February was a bit of a quieter month for me, but it is nice to have the good flicks taking precedence over the bad here. Though there were some definite disappointments, the combo of powerful docos, silly sci-fi and staunchly feminist drama won the day.
- Wild (2014), Jean-Marc Vallee – Whilst this film occasionally overdoes it tonally and stylistically, it’s still a sorely underrated film in my book. Both Reese Witherspoon and Laura Dern are arresting, with the former taking the audience on that huge fuckin trek with her. The concept/cliché of life as a journey is encapsulated totally and satisfyingly in this film. The last five minutes of this are genuinely, painfully good. So much so they slap you in the face and remind you why you love cinema and just how powerful it can be.
- Citizenfour (2014), Laura Poitras – An exceptional film. It’s tempting to laugh at one point when a character refers to the goings on as like something out of a le Carre novel, but it’s so true. Poitras has masterfully marshalled a huge story into something digestible, with no shortage of filmmaking craft involved. She conveys the danger Snowden is taking on and the gravity of what he is revealing. She also creates a portrait of heroes for this age in Snowden, Greenwald and even herself.
- Troll 2 (1990), Claudio Fragasso – The hype is real! All I can really say is that if you’re a ‘good bad’ movie aficionado, then this is as good as they come.
- Pantani: The Accidental Death of a Cyclist (2014), James Erskine – This has so much more personality and insight compared to Alex Gibney’s recent Lance Armstrong film. Quiet poetic and scientific about cycling it also examines the magic that Pantani, a true throwback, bought to a sport at its lowest ebb. He was an instinctive artist in a scientific, analytical age. The film pushes a very pro-Pantani narrative, but it also captures the human, vulnerable side of him in a pretty universal way. An examination of what happens when a person’s one true passion is taken away.
- Jupiter Ascending (2015), Lana and Andy Wachowski – There’s something about the Wachowskis’ vision that I’m a big fan of. This is silly a lot of the time. But it’s also big, old-fashioned and bloody fun sc-fi more of the time. It looks great and grand too, though it lacks the thematic depth of the best of the genre. On the level of a thrill ride though, it’s exhilarating with a unique kind of innocence to it. Seriously though, what the fuck was with Eddie Redmayne’s performance. So off the mark and awkward it bordered on the unwatchable.
- The Good Wife Season 3 (2011), Robert and Michelle King – This is a show that continues to get better and better. Some aspects of this season work better than others. The hero/villain dichotomy set up between Peter and Alicia is a lot more satisfying than the incorporation of Eli’s PR firm into the main storyline. It buys into some racial norms, whilst subtly subverting some gender ones. Again the characters are where this is really at. Diane, Kalinda and Peter all get more to work with this season. Noth is excellent as Peter, a character delightfully hard to read, part idealistic, part menacing.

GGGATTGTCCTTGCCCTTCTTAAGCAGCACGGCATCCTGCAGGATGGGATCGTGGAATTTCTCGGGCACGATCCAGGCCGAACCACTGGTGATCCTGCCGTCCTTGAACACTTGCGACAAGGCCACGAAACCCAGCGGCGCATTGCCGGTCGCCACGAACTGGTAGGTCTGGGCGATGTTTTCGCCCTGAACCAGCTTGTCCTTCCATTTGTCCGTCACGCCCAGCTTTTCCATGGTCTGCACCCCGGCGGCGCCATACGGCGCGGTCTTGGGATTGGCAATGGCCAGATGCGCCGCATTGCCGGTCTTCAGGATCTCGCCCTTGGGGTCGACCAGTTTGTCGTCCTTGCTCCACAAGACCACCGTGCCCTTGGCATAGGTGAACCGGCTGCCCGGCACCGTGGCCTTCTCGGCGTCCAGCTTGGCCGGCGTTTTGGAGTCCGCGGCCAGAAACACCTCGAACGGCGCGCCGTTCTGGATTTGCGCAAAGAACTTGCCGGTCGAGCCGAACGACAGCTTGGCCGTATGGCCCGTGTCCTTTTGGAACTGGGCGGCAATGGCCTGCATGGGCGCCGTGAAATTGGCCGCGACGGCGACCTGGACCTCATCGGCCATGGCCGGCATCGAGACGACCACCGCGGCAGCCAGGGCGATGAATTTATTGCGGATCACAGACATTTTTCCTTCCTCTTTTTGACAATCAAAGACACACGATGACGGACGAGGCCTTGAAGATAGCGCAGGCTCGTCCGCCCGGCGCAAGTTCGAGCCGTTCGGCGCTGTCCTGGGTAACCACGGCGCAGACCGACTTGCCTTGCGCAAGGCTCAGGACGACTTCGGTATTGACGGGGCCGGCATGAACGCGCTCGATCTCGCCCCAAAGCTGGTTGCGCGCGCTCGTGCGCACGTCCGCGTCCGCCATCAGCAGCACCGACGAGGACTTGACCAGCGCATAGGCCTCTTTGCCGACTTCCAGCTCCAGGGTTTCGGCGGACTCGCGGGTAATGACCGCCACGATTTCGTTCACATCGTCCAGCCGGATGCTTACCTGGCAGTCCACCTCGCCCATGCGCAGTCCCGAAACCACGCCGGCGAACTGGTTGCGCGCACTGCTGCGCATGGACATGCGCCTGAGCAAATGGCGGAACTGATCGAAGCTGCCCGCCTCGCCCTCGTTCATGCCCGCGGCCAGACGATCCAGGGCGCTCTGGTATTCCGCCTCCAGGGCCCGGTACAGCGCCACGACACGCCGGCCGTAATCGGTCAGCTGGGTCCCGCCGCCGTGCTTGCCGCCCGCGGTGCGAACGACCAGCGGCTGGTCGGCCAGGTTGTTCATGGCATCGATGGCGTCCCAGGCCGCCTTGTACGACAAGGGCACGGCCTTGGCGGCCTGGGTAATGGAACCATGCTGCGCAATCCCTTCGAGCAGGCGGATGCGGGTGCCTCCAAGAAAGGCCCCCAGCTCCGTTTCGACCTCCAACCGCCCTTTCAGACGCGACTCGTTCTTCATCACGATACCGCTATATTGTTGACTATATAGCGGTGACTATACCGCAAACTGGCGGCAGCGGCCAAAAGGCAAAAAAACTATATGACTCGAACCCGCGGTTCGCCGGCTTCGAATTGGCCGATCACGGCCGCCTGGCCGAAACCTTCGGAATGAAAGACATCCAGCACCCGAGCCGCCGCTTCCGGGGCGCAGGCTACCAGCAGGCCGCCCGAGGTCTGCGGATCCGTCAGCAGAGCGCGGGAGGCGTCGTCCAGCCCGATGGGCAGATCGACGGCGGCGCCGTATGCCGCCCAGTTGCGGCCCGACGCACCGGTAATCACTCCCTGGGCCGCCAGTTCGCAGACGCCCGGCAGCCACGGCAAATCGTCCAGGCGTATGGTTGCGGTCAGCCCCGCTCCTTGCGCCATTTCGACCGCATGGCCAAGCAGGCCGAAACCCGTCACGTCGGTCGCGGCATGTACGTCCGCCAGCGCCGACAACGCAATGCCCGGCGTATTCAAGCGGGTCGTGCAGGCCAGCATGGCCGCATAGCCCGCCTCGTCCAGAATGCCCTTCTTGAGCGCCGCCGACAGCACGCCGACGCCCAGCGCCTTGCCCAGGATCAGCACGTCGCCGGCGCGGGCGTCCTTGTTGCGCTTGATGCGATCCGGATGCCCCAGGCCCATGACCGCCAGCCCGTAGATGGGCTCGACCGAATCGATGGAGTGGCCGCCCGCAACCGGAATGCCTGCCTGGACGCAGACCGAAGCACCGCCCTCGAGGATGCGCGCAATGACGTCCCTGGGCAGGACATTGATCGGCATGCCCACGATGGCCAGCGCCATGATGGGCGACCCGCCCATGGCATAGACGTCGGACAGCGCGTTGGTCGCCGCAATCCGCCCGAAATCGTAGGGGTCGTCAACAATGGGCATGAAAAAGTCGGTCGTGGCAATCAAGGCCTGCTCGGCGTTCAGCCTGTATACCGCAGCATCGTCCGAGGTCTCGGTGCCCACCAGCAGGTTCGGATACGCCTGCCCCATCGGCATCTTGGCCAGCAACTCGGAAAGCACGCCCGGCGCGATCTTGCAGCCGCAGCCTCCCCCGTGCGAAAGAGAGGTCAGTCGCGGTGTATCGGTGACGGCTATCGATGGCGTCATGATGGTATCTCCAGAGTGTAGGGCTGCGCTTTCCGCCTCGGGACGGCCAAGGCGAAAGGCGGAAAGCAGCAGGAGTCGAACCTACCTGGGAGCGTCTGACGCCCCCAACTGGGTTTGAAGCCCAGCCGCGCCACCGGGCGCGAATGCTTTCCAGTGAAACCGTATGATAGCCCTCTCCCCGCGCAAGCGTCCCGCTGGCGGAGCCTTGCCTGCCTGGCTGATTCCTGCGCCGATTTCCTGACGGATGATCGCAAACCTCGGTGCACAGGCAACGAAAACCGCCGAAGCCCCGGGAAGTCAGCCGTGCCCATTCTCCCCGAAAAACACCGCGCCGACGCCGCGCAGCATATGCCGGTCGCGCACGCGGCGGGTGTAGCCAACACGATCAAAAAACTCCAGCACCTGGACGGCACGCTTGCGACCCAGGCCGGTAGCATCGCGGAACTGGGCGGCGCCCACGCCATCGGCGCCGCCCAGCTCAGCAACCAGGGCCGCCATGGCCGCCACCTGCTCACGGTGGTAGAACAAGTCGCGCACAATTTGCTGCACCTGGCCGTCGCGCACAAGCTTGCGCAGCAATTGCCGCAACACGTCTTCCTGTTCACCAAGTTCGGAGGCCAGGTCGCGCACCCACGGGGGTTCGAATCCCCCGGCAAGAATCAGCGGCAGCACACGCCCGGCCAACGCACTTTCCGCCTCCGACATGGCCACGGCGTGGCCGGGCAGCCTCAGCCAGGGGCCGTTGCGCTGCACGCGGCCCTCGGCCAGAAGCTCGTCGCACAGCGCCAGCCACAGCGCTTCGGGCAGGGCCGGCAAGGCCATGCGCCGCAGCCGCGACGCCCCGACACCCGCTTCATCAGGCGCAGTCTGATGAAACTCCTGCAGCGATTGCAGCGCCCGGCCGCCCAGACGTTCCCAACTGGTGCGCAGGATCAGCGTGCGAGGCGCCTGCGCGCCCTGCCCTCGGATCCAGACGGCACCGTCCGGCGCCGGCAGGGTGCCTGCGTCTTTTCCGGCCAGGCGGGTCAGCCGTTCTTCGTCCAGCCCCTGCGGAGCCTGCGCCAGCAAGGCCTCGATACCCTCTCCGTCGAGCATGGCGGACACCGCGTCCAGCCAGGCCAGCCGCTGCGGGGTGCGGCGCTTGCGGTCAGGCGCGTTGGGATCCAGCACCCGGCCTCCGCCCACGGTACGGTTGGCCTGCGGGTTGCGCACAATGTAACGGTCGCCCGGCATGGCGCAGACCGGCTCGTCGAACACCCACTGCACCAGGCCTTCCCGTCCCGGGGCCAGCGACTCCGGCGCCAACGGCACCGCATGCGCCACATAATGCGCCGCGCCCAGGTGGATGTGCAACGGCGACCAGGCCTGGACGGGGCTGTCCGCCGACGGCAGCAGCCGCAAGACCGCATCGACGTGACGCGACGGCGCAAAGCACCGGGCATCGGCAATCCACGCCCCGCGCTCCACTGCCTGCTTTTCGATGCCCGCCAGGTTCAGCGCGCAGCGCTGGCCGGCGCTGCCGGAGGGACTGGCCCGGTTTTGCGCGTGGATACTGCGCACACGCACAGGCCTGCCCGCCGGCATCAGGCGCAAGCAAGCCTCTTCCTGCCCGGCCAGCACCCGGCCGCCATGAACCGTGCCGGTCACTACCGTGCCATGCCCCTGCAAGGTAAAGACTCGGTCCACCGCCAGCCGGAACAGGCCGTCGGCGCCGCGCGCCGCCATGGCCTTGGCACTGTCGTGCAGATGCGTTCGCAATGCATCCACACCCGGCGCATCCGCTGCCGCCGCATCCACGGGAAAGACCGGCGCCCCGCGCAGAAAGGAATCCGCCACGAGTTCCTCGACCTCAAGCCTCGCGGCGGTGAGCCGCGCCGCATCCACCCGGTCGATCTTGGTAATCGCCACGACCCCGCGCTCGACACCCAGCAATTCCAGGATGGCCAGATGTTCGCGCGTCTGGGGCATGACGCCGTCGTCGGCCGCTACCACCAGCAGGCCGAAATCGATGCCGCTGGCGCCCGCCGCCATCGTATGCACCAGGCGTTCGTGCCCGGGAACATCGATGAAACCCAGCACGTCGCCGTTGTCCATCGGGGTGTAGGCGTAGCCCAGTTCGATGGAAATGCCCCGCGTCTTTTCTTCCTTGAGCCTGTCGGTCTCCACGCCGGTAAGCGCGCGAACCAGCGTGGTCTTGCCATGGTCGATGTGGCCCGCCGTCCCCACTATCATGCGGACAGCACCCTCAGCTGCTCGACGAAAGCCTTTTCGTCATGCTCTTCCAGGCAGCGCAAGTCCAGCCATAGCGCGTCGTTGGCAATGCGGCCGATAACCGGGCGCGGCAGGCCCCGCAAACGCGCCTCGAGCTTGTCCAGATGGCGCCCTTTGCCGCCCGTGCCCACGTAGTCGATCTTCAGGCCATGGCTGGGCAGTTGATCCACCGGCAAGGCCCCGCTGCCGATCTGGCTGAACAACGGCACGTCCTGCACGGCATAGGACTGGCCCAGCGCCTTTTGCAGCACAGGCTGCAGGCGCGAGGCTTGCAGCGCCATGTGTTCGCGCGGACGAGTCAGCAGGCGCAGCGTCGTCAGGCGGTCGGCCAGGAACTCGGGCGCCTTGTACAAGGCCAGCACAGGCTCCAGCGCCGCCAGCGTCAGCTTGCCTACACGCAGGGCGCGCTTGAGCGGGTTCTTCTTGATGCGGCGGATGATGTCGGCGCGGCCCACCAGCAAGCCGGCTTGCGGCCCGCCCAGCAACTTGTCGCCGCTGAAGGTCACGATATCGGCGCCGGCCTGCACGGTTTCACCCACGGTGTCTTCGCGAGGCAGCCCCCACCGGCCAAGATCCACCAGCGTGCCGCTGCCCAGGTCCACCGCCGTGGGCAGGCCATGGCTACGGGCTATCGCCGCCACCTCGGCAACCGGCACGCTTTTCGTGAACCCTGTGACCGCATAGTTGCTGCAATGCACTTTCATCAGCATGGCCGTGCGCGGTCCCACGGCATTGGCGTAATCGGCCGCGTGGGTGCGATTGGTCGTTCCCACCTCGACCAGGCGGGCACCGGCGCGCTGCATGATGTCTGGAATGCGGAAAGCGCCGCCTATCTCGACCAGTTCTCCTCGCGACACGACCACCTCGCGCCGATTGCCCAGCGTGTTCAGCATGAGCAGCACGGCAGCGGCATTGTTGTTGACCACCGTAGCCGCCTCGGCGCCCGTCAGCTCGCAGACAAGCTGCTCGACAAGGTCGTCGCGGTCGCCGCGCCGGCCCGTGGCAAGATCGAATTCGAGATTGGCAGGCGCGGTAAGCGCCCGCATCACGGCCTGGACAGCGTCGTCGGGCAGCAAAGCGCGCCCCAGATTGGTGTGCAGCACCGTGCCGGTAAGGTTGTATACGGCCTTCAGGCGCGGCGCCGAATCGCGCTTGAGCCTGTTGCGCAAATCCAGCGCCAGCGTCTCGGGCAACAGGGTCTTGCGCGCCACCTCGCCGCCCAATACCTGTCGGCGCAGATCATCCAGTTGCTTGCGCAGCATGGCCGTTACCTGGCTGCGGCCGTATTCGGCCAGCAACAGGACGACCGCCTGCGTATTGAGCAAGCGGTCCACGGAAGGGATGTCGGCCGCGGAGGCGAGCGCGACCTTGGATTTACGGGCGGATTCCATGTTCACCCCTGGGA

Not Worth Watching:
- The Theory of Everything (2014), James Marsh – It’s difficult to imagine a stuffier or more obvious reading of the Hawking tale. Suffers from being neither a biopic or a romance. Well it tries to be both, but is neither. Worst of all, it will make you feel absolutely nothing. Redmayne is obviously very good. But he’s more a mimic than an actor truly inhabiting the role. If anything, Felicity Jones is better. A pretty awful effort.
- Piranha (1978), Joe Dante – I cannot believe I didn’t like this. The opening sequences are the stuff schlocky dreams are made of. Boobs, military test sites and hellacious looking creatures. But it’s relatively slow and bleaker than I like my B movies. The body count is huge, including heaps of kids, and the filmmaking is perhaps a little too good, so I feel bad about that. Too many unnecessary kills and not enough B movie cheese.
- The Interview (2014), Evan Goldberg and Seth Rogen – As far as contemporary comedies go, this is ok. But it’s still not particularly good. I enjoyed the first half more. There were some genuine laughs and some of the political points were actually kind of interesting. But once it hits North Korea, it gets overly puerile, silly and well, bland. Despite the absolutely epic brouhaha it caused, this is pretty run of the mill stuff.
- Life of Crime (2013), Daniel Schechter – This, based on an Elmore Leonard novel, is a pretty dire effort. The costuming and music are really reaching for the aesthetic of a period piece. The whole film is reaching really. For that slight comedic, gangstery tone. For something for the really excellent cast to actually work with. To be a good ol’ fashioned farce. It fails at all of these things and just feels really soulless and inauthentic.
If you only have time to watch one Wild
Avoid at all costs The Theory of Everything